Soon it comes time for me to head off to Paris. Laura drives me to the bus station and we say goodbye with a hug. I plunk myself down on a bench at the outdoor stop and wait.

And wait.

And wait.

The time for the bus to arrive has come and gone. But I’m used to things not going exactly to plan at this point, and there’s no plan B. So I sit tight and hope the bus shows up soon. Two young guys who’ve been standing a bit away from me since about 10 min before the bus was supposed to be there walk over. The one guy says in halting English “Are you waiting for the bus to Paris?” I nod, and somewhere in the language center of my brain, likely from having been quite bombarded by so many new tones and words over the course of the trip, slips out a “Si!” in place of “Yes!”. The guy looks slightly embarrassed but nods politely and heads back over to his friend, speaking to him in a totally different language.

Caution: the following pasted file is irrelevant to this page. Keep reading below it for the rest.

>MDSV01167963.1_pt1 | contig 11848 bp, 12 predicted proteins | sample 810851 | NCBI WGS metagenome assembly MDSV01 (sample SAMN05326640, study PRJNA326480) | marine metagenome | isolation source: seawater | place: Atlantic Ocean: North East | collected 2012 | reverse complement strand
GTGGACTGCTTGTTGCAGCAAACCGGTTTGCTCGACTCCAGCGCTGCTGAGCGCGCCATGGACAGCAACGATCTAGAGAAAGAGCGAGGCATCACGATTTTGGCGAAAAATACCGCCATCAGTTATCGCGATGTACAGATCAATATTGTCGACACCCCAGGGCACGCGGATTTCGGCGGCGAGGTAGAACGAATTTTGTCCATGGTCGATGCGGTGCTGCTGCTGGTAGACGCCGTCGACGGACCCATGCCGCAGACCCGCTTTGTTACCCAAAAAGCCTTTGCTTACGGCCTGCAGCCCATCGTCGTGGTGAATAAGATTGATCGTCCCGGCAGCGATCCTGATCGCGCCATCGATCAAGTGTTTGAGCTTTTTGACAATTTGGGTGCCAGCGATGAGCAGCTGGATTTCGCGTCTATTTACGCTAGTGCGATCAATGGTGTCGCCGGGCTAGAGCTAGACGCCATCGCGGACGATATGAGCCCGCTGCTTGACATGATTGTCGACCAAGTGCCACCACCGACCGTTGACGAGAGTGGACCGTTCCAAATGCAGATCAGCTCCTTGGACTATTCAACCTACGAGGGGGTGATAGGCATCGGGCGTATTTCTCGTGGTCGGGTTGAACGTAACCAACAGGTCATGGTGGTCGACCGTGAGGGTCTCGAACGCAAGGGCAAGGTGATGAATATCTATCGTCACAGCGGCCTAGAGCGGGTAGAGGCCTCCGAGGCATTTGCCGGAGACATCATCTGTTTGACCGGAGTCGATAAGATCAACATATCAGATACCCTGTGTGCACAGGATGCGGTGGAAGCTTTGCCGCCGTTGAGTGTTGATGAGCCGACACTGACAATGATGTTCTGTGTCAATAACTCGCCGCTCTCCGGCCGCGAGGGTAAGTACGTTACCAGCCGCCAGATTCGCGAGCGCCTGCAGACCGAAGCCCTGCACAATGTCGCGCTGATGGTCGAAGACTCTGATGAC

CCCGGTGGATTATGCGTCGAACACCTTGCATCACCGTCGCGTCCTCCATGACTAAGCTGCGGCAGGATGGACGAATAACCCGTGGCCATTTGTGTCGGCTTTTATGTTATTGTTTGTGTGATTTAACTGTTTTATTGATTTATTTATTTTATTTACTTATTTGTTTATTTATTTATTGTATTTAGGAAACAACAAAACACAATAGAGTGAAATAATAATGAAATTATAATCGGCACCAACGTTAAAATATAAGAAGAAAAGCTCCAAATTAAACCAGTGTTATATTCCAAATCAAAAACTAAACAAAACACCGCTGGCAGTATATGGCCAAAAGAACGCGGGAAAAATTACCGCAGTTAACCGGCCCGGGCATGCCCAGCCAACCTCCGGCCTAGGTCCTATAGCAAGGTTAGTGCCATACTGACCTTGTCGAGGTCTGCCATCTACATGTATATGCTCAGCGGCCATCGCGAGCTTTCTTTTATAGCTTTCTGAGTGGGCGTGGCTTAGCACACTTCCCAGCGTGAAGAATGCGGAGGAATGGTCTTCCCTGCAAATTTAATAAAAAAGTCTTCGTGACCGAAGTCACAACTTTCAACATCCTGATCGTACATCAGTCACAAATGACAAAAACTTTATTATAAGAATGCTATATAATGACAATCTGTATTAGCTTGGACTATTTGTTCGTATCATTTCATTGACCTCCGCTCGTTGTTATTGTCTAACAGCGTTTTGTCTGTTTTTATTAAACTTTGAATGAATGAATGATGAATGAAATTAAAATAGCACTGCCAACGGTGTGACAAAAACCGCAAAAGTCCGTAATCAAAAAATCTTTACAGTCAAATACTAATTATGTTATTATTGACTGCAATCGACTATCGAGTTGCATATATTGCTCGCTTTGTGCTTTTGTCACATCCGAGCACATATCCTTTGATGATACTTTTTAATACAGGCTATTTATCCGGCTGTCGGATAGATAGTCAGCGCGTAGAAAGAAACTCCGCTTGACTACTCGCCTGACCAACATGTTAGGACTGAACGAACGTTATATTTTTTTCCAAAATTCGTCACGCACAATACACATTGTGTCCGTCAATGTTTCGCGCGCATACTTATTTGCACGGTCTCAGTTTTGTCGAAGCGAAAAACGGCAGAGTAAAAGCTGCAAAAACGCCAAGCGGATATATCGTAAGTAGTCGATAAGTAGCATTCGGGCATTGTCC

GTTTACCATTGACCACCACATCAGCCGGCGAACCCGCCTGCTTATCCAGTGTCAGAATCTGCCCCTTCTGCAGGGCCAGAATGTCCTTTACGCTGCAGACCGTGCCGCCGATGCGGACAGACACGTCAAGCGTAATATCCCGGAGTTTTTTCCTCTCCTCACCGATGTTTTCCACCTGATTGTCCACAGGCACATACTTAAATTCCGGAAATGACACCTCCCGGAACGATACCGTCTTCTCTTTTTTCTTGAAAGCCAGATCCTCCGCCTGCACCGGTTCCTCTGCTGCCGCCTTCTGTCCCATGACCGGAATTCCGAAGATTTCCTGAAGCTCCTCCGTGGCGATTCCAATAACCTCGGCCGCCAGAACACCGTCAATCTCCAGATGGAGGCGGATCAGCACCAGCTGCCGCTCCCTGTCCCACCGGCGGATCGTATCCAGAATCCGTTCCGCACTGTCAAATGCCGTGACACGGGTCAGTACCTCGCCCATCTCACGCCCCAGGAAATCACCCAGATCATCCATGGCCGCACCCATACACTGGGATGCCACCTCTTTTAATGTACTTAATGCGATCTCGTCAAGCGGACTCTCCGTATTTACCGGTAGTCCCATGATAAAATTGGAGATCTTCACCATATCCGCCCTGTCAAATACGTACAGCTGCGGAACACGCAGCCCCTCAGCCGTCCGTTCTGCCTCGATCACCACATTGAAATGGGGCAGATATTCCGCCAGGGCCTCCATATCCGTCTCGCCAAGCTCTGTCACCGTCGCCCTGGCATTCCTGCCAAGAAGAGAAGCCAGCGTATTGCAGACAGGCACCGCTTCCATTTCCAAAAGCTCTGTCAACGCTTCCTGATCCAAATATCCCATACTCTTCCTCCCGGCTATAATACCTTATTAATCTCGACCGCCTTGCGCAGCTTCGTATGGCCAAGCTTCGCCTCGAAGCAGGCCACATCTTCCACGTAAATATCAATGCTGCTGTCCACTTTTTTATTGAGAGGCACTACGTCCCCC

After what seems like an eternity, the bus finally arrives. I give my bag to the baggage man, hand off a Euro for it, and plunk myself down in a window seat, ready to drift off to sleep until we arrive in the City of Lights. Except, here comes the one young guy who was waiting for the bus with his friend and parks himself right next to me with a sheepish grin. Oh God, so much for sleep. I hadn’t put my headphones in yet and he’s ready to chat. He immediately starts speaking in halting Spanish, growing increasingly confused as I stare at him uncomprehendingly. I shake my head “Lo siento, no hablo espanol” He looks at me, embarrassed and apologizes in painstakingly slow English “I’m so sorry, I thought you were Spanish”. I wave it off and say it’s ok. He still stares at me. “My English isn’t very good” he says. I politely smile and say that’s fine. “Parlez vous Francais?” He tries. “Un peu” I shortly respond. He then launches into French and my extremely limited vocabulary is lost after a few sentences. At that point, he searches, trying to figure out how much English he can use to keep the conversation going. I admire his tenacity but this is now border lining on seriously uncomfortable. I apologize in slow English that my other languages are very poor and I pull out my Kindle, hoping the book will give him the hint. He sees it and tries to ask what I’m reading, getting visibly frustrated that he can’t find the words. I show him the title of the book on the screen and then flip back to my page, avoiding his eyes. He finally gets the hint and settles in, staring at his phone. We whiz down the highway, the lights of cars and buildings blurring past us in the night on our way to my final stop: Paris.